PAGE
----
from MARCUS MUSHONGA in Harare, Zimbabwe
HARARE – HUMANITARIAN agencies are battling acute shortages of funds to assist more than 9 million people that are severely food insecure in Southern Africa.
The number is expected to rise to 12 million at the peak of the lean season later this year.
This comes as parts of the region are experiencing their lowest rainfall since 1981 and have had only two favourable agricultural seasons since 2012.
The United Nations Office for the Coordination of Humanitarian Affairs (UNOCHA) stated that life-saving emergency assistance must be urgently scaled up across the region.
It stated that to date, there had been limited donor support for humanitarian response in some of these countries, partly because many of them were classified as upper or lower to middle-income.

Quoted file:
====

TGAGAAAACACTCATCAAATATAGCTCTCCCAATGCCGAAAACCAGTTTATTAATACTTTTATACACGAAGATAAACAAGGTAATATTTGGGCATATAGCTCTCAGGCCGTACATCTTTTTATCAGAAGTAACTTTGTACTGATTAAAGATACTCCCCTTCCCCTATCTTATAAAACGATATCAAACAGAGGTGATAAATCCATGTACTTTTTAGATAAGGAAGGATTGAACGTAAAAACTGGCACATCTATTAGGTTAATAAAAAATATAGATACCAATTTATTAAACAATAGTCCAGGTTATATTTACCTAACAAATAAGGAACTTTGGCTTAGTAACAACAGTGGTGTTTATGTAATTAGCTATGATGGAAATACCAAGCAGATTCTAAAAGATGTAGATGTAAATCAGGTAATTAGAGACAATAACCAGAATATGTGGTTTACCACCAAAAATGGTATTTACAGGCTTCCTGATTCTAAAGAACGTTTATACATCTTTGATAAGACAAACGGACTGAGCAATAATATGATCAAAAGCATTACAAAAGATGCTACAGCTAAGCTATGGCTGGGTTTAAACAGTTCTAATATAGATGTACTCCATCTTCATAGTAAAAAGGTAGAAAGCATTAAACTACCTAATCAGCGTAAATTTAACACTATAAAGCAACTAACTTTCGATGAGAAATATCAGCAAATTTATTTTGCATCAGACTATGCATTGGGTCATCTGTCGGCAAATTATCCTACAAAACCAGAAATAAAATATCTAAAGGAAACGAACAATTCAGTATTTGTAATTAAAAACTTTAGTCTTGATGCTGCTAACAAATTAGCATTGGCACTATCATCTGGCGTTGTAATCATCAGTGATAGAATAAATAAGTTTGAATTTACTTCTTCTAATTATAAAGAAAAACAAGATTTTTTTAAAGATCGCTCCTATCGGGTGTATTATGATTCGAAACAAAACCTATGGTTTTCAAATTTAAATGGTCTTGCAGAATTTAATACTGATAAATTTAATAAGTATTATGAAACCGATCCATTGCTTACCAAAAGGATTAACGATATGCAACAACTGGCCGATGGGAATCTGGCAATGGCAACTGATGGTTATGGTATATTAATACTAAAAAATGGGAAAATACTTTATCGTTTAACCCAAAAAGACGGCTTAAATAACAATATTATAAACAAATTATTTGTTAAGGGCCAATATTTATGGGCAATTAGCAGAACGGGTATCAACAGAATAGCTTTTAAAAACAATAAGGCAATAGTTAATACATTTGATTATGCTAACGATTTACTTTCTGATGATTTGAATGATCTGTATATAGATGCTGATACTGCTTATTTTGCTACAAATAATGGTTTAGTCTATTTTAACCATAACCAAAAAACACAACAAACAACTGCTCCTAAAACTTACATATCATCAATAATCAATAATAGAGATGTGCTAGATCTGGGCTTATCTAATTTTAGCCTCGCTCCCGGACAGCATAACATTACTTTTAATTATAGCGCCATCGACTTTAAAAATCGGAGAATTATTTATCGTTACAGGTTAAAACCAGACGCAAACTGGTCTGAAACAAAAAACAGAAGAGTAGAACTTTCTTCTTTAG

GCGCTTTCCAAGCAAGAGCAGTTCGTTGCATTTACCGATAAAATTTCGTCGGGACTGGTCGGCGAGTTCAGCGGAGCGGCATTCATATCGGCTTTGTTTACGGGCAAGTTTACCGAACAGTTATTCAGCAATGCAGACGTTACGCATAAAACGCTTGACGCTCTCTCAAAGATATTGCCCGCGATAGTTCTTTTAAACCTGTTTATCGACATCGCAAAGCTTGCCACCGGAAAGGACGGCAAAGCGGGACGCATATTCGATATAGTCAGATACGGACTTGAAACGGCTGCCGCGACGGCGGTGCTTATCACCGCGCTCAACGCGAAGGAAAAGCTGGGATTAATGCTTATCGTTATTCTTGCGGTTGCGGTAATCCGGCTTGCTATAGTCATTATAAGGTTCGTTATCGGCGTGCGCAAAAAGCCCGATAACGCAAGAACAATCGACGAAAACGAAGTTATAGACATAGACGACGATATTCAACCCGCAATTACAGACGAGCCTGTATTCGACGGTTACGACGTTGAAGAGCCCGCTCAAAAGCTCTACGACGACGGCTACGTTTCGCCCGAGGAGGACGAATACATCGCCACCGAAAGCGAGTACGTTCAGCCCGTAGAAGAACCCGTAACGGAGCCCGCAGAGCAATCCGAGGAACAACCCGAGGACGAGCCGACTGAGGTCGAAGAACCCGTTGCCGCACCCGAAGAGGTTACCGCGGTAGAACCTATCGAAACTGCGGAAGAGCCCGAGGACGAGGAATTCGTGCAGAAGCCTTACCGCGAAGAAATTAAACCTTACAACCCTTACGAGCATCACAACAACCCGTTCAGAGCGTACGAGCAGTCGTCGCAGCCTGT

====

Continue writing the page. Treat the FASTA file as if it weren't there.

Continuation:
“However, in each, extreme inequalities mean the poorest and most vulnerable are at acute risk of rising food insecurity, malnutrition, deepening poverty and indebtedness,” UNOCHA warned.
Eswatini, (formerly Swaziland), Lesotho, Mozambique, Namibia, Zambia and Zimbabwe are worst affected.
In Mozambique, drought, two cyclones and violence in the north are expected to leave nearly 2 million people severely food insecure.
Namibia, which has received its lowest rainfall in 35 years, has at least 290 000 vulnerable people short of food.
In Eswatini and Lesotho, a quarter or more of the rural population will face crisis or emergency levels of food insecurity at the peak of the lean season
Zimbabwe is suffering the devastating combination of floods, dry spells and a severe economic downturn while in Zambia, more than 2.3 million people are expected to be severely food insecure.
– CAJ News